3 Open Source Container Management Tools (Comparison and Review)

The container revolution continues to make its way through the IT systems of corporate America – primarily because of the IT system efficiency it enables. While containerization dramatically increases the number of apps you can run on a single operating system, managing these containers – especially at scale – can prove to be a challenge.

To simplify the task of setting up and operating containers, the use of a container management tool is essential. These solutions, known as container orchestration tools, help operations staff decide where to run containers, how to run them in production, and which systems to put them on. This helps eliminate operational issues due to delays in properly deploying containers on a system.

The following is a list of some of the main issues facing IT admins that container management tools can help solve:

  • Application development
  • Container deployment and scaling
  • Automation of application builds, deployment, scaling, and health management
  • Container storage
  • Support of multiple languages and frameworks

Why you should considering using open source tools

While there are proprietary container management tools on the market, we are focusing on open source tools because of the benefits they provide, including:

  • Wider developer base resulting in greater application availability
  • Quicker bug fixes due to community access to the underlying code
  • Easier portability across platforms

1. OpenShift

OpenShift, Red Hat’s PaaS solution for enterprise applications, uses Docker and Kubernetes as its underlying container management engines. OpenShift is a powerful resource for orchestrating containerization at the enterprise level.

The solution integrates with Kubernetes to enable the automation of such functions as scaling, health management, deployments, flexible application development, and complete lifecycle maintenance for teams and apps.

OpenShift is easy to set up, and offers an intuitive user interface and rock-solid service stability, making it an excellent PaaS for operating a multitude of apps.


  • Self-service platform gives developers the ability to quickly build apps on-demand
  • Administrators can use the self-service platform for efficient environment orchestration
  • The web interface can be used to search for projects rapidly and intuitively, view project details, and add or delete project members
  • Supports the use of different languages, frameworks, and databases on one platform
  • Access to the Docker environment
  • Offers developers the ability to access various storage tiers utilizing Quality of Service (QoS) labeling
  • Open source so you can customize the product as needed
  • Platform host independent for greater hosting options
  • Allows full access to the operating environment using SSH

Enterprise pricing and support plans:

2. Docker

Docker is the leading provider of containerization tools. It offers a platform that is independent of any particular infrastructure and features complete stack portability for supporting apps across their full lifecycle. Docker’s platform has led the way in popularizing container usage by dramatically increasing the number of apps that can run on an individual server at the same time. It also supports packaging and shipping programs.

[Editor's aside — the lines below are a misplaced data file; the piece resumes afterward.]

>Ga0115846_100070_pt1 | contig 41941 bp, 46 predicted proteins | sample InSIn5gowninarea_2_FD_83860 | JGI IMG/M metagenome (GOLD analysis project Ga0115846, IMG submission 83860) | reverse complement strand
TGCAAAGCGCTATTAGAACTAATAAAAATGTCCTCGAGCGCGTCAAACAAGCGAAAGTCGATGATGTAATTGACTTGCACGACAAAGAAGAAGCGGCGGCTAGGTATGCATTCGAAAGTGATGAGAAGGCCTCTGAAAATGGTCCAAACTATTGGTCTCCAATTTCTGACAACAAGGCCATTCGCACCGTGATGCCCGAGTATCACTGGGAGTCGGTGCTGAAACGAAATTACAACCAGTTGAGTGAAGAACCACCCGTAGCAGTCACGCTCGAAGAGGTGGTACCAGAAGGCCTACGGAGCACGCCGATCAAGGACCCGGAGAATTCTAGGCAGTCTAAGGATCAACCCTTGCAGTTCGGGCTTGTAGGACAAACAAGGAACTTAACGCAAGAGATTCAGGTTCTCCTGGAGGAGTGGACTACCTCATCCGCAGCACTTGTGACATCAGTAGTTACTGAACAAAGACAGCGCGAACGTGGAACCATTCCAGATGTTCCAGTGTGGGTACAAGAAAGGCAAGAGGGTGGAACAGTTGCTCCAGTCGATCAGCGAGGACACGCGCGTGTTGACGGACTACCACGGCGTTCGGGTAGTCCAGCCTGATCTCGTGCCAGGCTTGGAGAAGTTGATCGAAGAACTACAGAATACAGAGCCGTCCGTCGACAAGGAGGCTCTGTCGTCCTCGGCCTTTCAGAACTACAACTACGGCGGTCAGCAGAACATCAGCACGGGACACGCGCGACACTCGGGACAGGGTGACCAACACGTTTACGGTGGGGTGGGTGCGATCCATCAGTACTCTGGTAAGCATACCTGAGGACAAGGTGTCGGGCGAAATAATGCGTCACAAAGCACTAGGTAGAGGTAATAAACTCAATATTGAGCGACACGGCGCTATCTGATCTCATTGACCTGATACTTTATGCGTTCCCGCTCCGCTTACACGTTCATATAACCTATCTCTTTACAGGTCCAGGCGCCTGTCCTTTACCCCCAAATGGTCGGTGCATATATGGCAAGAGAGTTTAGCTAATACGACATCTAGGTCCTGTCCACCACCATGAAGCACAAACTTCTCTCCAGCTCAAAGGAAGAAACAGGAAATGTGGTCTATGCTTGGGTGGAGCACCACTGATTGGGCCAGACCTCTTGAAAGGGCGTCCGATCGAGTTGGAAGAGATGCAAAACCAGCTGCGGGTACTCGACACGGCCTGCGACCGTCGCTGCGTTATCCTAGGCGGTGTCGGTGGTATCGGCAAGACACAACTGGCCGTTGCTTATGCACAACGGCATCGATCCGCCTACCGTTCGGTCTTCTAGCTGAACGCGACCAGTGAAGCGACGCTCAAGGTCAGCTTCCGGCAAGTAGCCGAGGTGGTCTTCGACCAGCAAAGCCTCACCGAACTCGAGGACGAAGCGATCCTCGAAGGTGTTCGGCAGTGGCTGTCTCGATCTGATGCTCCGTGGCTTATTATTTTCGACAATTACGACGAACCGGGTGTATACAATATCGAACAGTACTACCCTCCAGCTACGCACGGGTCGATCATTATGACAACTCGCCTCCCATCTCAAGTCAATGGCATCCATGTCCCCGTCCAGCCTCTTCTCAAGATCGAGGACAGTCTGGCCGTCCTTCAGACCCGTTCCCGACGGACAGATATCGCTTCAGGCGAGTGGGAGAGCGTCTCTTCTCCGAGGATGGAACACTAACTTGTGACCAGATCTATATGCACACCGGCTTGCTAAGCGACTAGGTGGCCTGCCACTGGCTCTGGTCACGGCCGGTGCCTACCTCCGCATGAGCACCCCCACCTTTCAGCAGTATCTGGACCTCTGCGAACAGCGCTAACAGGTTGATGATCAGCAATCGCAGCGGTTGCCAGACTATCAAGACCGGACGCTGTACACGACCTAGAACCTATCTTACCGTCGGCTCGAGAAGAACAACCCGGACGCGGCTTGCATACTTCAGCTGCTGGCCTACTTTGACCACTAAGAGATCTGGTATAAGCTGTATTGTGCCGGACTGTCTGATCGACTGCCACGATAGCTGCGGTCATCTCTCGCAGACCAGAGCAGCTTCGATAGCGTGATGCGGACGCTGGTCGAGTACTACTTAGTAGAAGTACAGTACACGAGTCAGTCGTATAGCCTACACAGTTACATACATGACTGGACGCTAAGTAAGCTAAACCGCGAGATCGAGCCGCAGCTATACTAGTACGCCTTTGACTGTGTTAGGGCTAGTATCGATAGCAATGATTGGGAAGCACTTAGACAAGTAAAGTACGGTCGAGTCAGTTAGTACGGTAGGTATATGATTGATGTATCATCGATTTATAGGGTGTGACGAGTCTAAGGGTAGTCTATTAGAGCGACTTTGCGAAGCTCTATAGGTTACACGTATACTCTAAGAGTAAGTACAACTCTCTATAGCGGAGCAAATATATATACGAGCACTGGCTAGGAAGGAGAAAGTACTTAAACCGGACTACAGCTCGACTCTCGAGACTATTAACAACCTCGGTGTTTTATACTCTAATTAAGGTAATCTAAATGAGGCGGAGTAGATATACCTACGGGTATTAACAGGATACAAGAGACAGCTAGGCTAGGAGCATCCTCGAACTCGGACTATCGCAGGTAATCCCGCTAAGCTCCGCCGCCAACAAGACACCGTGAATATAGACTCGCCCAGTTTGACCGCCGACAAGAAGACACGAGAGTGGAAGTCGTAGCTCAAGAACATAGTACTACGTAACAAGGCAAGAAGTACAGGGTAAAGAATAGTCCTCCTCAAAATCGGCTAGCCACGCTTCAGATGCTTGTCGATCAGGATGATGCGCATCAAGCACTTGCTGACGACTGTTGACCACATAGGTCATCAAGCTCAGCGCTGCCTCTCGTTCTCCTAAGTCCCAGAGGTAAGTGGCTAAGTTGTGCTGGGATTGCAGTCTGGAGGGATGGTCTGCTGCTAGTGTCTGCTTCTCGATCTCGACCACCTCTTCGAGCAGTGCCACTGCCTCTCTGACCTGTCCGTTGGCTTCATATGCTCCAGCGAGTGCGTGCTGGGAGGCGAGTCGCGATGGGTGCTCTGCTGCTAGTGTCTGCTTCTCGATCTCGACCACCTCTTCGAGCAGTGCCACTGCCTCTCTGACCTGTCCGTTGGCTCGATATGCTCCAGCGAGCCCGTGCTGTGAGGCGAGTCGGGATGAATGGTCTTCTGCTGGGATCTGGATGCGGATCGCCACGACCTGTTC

Docker has helped foster the DevOps revolution by facilitating collaboration between developers and operators, accelerating the process of creating and deploying applications. Its wide usage and broad applicability makes it an excellent container infrastructure tool, even if you use another tool for container orchestration.


  • Enables portability and predictability when developing, testing, and deploying a product
  • Stack independence allows for app and microservice deployment across platforms
  • Containerizes apps to avoid conflicts and improve security
  • Accommodates multiple containers and rapid scaling of nodes
  • Integrates with preexisting storage, networking, and authentication systems
  • Unified platform over the full app lifecycle either on-premises or cloud-based
  • Extensive third-party services linked to the Docker platform

3. Kubernetes

Kubernetes is a container orchestration engine. It offers an open source platform to manage the deployment and use of containers across your IT infrastructure. The tool was initially developed by Google, which spent 15 years building the platform before making it open source.

If you are using Docker containers, scaling, starting, and balancing them over a variety of Docker hosts can be a challenge – this is where a well-designed orchestration tool like Kubernetes can be invaluable. It can be integrated with your Docker platform to improve your ability to manage containers.

Kubernetes offers a high-level API to help logically group containers, enabling you to perform load balancing and specify container pools. The tool is especially helpful if you are performing complex big data operations or other enterprise-scale functions.


  • Large and vibrant developer/user community
  • One-tier platform so any containerized Linux application can run on it
  • Supports a multitude of applications; has the ability to run in excess of 1,000 nodes
  • Establishing clusters is easy to do
  • Large and active Slack and Stack Overflow communities support use of the product
  • Uses “virtual” ports to avoid difficulties with port management
  • Offers an add-on for easy logging
  • Cloud agnostic enables you to locate your cluster on Azure, Google Cloud, AWS, etc.

Final thoughts

At Shadow-Soft, we focus on helping enterprise organizations take the power back from their proprietary IT vendors by embracing open source technologies like OpenShift, Docker, and Kubernetes. Contact us to learn how open source container management tools can help you speed up application development and deployment.